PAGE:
When I originally posted this tutorial, several people asked what dye reinker ink is.  There are as many brands as there are dye ink pads.  They are the ink refills that rejuvenate your ink pads when they begins to dry.  I can't tell you all the brands, because I only buy reinkers, never the ink pads and I buy them on clearance because I don't care about anything except the color and how I can use them to color fabric.

One thing you should know is, although some dye inks may be labeled "permanent," do not use them when coloring fabric that will be used for clothing, or that will be used in art flags, or when making resists.  They simply won't hold up to prolonged exposure to water or the elements.





I should add that if you don't want dirty fingernails and dyed hands, you should wear gloves. However, hindsight is always 20/20. Of course, if you are like me, your hands are constantly a different color.

So without further ado, I began spraying the distilled water on the fabric. You do NOT really need distilled water, but it was in the sprayer, so that's what I used. Remember, this fabric started out dry, something you normally wouldn't do when dyeing fabric. But since I used concentrated dye reinkers, I waited until I had the ink in place before adding water. And I like breaking the rules to see what I can come up with, too.



This is the piece that was in a ball that fell apart on my table earlier. You can see I added too much water, then hung it wet, which caused streaks in the fabric due to gravity.



When you have sprayed the pieces to your heart's content, you can stand these up on your work surface. It's always nice to have a bit of extra fabric out to collect the excess drips. Being a frugal person, I wiped up the excess ink using the fabric strip I will use for tag ribbon, as well as the thread, which I am collecting and saving for another project. Now is also a good time to put your supplies away.

When the fabric is dry to the touch, remove your wax thread (and/or rubber bands) and finish drying on a clothes line.



Here are the finished pieces late in the day when dry. The two pieces in the foreground are the ones from the poles and the one in the back is the same one I showed hanging on the clothes line. The colors are no longer as pretty as they were when they were wet.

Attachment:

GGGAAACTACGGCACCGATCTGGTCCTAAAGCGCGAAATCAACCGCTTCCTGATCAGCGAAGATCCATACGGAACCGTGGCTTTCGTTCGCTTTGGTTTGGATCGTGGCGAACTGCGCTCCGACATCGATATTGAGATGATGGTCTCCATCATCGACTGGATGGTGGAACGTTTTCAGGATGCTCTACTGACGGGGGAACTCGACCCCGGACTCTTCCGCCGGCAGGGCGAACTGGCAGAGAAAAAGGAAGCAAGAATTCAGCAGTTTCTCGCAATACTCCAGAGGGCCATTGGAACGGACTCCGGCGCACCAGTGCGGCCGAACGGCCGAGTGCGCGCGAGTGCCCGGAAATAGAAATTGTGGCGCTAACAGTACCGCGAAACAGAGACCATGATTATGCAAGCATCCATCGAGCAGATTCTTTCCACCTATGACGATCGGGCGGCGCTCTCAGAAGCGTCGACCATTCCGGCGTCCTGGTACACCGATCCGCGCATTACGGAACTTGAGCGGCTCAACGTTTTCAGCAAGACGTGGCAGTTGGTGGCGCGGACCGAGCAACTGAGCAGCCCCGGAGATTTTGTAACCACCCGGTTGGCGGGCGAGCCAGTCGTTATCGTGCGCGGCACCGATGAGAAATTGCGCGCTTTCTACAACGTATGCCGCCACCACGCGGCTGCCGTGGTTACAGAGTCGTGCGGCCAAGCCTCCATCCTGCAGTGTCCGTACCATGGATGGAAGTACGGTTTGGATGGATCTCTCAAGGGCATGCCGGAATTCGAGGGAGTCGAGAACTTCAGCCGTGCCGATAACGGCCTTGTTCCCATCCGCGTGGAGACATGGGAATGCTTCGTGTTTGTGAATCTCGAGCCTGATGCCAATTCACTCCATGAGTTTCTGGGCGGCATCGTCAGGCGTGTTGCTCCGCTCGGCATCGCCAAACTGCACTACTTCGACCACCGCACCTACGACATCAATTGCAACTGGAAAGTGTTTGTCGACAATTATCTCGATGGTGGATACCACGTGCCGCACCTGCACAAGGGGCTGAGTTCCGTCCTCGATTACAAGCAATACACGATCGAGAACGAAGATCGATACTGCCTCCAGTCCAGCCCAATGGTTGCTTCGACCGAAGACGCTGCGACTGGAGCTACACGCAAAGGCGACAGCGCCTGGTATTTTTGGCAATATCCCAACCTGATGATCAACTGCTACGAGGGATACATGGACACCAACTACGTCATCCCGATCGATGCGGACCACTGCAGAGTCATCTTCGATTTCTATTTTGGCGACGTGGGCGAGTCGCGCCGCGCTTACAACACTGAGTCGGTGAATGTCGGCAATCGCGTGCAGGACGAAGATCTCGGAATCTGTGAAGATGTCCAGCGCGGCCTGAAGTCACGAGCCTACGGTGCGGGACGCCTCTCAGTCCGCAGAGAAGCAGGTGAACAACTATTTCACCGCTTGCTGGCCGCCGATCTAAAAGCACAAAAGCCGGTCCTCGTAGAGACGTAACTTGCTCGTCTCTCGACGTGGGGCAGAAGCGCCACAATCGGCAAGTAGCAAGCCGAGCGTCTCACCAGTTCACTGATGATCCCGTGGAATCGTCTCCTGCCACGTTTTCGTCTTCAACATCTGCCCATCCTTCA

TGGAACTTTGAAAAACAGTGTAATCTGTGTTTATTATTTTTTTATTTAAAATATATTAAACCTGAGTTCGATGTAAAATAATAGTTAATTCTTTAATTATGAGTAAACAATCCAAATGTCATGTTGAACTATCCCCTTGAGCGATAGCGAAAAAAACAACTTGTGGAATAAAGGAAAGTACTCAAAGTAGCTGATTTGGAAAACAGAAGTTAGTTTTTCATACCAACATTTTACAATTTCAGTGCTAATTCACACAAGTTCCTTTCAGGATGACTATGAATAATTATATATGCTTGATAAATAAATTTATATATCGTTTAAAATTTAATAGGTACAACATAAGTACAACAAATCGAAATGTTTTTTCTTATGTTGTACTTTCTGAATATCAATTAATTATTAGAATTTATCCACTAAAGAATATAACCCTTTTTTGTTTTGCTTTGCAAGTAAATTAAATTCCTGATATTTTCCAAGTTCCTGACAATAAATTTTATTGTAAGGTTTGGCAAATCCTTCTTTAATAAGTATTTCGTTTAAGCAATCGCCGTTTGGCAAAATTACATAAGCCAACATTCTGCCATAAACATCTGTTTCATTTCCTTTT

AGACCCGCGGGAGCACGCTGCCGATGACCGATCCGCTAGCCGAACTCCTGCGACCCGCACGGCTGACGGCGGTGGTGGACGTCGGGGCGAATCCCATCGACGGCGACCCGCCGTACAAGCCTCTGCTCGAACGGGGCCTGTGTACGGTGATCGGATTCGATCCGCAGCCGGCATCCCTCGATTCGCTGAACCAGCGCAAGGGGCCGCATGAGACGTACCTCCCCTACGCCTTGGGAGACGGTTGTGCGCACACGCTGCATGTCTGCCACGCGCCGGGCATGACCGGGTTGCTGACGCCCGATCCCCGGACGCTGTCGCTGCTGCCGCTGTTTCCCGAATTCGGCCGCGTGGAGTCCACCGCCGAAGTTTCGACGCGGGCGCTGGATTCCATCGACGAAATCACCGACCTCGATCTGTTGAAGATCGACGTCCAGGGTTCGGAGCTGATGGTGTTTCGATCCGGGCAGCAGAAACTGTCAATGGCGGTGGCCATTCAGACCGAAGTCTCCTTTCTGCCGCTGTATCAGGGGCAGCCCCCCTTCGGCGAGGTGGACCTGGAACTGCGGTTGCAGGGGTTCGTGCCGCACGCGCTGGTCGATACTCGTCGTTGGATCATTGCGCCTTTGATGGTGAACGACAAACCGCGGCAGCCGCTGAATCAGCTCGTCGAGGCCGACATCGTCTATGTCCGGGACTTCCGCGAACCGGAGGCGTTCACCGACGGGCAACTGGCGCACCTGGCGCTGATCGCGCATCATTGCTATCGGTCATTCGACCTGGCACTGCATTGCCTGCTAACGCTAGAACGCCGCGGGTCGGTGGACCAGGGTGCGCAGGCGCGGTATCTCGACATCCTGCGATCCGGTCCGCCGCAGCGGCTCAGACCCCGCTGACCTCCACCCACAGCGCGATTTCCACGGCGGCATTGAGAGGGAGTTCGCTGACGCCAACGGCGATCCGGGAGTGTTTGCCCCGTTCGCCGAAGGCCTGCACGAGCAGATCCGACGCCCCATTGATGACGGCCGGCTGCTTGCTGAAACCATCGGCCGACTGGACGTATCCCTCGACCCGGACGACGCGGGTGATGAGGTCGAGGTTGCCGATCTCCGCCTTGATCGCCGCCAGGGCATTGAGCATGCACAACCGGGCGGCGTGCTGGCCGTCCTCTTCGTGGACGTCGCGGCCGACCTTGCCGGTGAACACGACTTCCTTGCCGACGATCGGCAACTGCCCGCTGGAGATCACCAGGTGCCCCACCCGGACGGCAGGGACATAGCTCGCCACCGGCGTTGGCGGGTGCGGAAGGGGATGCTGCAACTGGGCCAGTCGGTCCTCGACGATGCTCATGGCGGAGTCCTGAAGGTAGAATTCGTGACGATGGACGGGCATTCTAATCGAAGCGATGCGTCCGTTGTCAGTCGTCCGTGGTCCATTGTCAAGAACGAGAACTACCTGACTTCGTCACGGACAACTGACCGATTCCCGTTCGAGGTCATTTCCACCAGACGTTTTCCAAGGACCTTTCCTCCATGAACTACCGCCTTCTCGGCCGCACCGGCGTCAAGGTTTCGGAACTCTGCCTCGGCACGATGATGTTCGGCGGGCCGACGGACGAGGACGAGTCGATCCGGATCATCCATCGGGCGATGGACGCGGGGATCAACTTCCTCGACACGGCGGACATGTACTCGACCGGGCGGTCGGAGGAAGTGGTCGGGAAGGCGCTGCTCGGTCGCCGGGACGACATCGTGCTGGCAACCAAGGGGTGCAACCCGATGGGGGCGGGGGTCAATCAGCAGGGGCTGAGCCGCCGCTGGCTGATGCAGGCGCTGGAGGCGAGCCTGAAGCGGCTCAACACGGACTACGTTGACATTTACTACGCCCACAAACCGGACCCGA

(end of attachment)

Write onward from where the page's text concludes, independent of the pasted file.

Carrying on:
Here is a close up of the longer piece of fabric from the pole (PVC pipe). Although I love the technique,



and the results (I swear these ridges were made by the process because the fabric is laying quite flat and smooth in this photo), I am not crazy about the finished piece. These new colors, although from the same manufacturer, don't play well together, are not really vibrant when dry, and turned into a bit of a disappointment for me. Of course, that only means I can play at this technique again until I am happy with my color choices.  And remember, any dye based reinker will work. Just be sure to use DYE ink and not pigment based ink reinkers.  Also remember that you must use only alcohol with solvent based reinkers.


I hope this relieves some of the possible confusion I may have caused when I dyed fabric last week, and I hope you will try this technique, too.  After all, I'm sure most of you who are still playing with your ABs have at least one reinker!

27 thoughtful remarks:

Steph said...

THANK YOU!!! Elizabeth for sharing yet another wonderful tutorial....This whole tuts on fabric dyeing is "teasing' me to do it!!! ;)
I thought even if the color is not as bright, there is an advantage to it....I know you can turn it into a thing of exceptional beauty, dear friend....
I wish for sunshine over my end of the world....oh Mr Sun, Sun, Mr Golden sun....pleeease be around this weekend!!! hugs Steph

apaperbear said...

Oh my gosh! I love the top two fabrics! Oh so wonderful!

Diane said...

I really like the end results, Elizabeth, and i LOVE the the one with the bamboo skewer.

Healing Woman said...

Messy but beautiful! I love the blue and green fabric so much that I don't think I'd touch it. The colors are so muted and blend well together.

Thanks so much for showing this technique. I will definitely come back to your blog and give it a try soon.